The Continuum system, likely to prove popular with manufacturers increasingly looking for more efficient packaging systems, was first created in 2006. The primary purpose of the technology is to pack products in trays then cover them in shrink-wrap plastic. Standard-Knapp said that the new 296P Continuum was created specifically for manufacturers of bottled water who wanted faster packaging speeds. Unlike the older 296l Continuum, the newer versions can also package unsupported multipacks with clear or printed film, often used for water bottles, the company claims. However, Standard-Knapp also said that the new version of the Continuum can still process a variety of loose food and beverage containers, using a variety of materials. These include glass, metal, shrink bundles, polyethylene terephthalate (PET) and high density polyethylene (HDPE). Once shrink-wrapped, the manufacturer then has the option of packing the product into corrugated or chipboard trays, the company said. And like the older Continuum, the new system is equipped with a touch screen control and Zero Gap, described by the company as "in-feed technology for balanced, jam-resistant packing lanes." The US-based Standard-Knapp has created a number of new packaging solutions for the beverage industry in recent years, including the Positron machine, designed to pack carbonated, non-carbonated or hot drink-filled PET bottles in corrugated or iron trays. Other Standard-Knapp inventions created to help bottled beverage manufacturers include a "beaded guide", which allows multiple items to run side-by-side without bottle necks, and so reduces both costs and damage to the product.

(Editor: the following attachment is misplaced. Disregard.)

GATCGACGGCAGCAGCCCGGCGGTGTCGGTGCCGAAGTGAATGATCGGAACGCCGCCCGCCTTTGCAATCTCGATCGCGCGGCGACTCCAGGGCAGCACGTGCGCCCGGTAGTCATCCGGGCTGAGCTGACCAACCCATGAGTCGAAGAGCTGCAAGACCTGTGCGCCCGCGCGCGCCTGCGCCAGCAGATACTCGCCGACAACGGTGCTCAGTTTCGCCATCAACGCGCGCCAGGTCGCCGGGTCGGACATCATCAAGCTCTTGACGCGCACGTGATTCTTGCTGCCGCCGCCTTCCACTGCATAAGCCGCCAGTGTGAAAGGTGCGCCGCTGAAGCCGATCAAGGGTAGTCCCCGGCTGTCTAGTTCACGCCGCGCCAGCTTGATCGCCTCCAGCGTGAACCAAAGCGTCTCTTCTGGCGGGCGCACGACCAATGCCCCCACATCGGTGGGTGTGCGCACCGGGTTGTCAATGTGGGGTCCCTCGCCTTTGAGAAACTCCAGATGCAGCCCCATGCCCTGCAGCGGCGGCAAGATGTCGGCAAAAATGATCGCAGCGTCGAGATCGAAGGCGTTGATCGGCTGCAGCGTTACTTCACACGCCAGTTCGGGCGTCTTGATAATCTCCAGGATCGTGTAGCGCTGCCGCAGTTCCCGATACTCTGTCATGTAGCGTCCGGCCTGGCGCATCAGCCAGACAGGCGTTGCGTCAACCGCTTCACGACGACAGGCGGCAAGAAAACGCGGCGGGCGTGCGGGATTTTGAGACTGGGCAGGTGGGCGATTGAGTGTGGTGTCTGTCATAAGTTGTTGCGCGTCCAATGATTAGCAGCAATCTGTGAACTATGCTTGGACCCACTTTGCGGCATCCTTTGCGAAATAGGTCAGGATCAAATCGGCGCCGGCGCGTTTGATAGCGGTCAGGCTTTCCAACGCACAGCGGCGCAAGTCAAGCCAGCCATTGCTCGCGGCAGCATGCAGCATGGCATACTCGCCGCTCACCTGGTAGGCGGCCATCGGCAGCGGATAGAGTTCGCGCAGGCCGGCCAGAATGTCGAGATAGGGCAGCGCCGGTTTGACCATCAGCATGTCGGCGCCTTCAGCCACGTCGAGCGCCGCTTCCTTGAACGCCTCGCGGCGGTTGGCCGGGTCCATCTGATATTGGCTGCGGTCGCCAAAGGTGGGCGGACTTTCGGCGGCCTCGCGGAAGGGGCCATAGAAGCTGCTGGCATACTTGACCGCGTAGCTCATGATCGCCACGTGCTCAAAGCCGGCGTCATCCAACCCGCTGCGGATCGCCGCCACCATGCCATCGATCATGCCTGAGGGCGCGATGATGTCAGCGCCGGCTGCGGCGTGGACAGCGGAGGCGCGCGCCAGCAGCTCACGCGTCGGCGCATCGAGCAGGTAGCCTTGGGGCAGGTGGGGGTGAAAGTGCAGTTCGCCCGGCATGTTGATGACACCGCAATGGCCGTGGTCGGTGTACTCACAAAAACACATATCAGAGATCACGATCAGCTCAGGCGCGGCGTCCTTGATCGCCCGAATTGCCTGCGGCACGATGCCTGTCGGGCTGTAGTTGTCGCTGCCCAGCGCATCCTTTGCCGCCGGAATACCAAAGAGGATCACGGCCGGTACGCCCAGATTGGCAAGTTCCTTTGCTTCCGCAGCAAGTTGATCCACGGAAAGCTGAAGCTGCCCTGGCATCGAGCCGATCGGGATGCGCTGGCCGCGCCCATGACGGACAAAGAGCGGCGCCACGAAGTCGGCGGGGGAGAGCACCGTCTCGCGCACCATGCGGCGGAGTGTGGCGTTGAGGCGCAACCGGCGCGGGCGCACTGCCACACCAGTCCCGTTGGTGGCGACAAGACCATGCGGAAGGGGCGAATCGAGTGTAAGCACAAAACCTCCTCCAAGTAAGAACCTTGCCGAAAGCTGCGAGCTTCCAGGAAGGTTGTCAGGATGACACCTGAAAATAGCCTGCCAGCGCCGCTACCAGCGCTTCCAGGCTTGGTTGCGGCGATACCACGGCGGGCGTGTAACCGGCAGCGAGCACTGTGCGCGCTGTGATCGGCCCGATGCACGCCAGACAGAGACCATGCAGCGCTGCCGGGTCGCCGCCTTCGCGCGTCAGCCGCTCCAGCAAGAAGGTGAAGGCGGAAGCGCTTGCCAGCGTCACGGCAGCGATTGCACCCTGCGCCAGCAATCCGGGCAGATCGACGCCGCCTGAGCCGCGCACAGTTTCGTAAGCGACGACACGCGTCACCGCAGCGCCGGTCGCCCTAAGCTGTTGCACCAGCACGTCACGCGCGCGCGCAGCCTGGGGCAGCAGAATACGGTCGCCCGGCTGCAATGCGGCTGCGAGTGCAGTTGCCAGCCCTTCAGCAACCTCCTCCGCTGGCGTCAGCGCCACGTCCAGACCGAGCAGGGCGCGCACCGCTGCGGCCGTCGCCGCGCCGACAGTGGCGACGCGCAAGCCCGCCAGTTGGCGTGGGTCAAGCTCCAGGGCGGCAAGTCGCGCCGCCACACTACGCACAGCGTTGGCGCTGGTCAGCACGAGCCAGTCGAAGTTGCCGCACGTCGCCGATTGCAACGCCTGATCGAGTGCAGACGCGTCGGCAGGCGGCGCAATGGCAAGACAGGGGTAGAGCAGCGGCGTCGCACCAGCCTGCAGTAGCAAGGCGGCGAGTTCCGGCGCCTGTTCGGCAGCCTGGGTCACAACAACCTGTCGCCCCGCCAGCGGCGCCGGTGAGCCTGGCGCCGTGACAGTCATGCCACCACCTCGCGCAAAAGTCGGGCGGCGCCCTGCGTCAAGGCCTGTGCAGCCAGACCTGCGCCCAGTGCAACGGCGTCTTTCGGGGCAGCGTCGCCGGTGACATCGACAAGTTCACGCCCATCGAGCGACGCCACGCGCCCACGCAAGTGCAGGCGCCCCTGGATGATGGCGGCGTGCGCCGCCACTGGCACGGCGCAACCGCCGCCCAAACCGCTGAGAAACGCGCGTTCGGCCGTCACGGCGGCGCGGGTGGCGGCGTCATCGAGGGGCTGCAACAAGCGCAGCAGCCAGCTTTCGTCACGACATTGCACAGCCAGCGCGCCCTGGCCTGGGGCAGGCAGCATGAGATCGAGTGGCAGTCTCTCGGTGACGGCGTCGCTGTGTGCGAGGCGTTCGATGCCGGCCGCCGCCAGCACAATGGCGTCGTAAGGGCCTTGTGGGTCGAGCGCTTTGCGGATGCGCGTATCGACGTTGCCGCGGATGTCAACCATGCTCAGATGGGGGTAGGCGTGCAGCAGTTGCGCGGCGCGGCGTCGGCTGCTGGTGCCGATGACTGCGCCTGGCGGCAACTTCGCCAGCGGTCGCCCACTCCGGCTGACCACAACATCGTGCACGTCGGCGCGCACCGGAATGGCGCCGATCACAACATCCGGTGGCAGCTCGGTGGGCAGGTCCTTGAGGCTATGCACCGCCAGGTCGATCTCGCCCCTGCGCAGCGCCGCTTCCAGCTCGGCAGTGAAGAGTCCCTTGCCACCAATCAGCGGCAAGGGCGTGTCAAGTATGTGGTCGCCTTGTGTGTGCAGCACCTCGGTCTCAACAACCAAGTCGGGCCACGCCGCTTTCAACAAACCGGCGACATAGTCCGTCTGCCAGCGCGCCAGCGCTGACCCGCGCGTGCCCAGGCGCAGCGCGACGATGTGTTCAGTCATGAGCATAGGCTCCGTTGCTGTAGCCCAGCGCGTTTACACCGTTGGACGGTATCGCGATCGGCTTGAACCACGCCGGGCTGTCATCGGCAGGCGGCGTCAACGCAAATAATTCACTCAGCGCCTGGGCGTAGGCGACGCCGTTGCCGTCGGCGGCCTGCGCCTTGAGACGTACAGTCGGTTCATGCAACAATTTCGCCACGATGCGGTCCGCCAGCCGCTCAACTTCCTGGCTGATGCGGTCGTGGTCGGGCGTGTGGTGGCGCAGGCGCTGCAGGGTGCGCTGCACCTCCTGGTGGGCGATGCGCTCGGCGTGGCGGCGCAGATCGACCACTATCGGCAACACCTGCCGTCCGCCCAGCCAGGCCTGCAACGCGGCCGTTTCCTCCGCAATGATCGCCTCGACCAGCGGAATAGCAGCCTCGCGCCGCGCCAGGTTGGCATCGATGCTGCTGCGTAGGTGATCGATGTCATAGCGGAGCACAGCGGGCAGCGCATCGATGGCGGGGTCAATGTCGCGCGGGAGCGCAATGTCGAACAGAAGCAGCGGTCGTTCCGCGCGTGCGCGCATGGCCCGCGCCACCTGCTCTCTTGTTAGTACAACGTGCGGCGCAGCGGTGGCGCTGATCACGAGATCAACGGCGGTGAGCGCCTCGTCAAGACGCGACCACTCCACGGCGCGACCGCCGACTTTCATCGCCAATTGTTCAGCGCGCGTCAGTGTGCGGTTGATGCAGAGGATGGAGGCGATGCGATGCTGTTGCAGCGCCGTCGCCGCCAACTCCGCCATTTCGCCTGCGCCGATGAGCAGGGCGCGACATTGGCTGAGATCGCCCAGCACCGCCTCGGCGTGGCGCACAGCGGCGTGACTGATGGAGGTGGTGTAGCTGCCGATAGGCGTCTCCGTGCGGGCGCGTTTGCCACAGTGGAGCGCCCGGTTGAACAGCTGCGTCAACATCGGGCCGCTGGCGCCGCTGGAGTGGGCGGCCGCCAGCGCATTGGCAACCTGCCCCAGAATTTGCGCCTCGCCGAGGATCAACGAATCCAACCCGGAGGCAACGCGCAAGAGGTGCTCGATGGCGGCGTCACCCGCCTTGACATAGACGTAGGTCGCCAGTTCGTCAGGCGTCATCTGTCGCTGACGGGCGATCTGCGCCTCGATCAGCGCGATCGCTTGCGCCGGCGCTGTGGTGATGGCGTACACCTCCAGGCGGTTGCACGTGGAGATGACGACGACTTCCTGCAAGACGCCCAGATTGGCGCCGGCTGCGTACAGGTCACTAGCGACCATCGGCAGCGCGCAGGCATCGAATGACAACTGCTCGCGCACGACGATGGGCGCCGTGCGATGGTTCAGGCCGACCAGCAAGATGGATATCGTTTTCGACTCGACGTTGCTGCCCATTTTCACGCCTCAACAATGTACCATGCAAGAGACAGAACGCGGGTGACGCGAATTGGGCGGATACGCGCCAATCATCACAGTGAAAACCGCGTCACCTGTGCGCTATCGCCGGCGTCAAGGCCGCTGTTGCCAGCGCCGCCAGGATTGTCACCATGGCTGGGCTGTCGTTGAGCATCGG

Packaging firm Standard-Knapp claims that its integrated tray packing and shrink wrapping system for water bottles now operates at speeds of up to 70 trays per minute.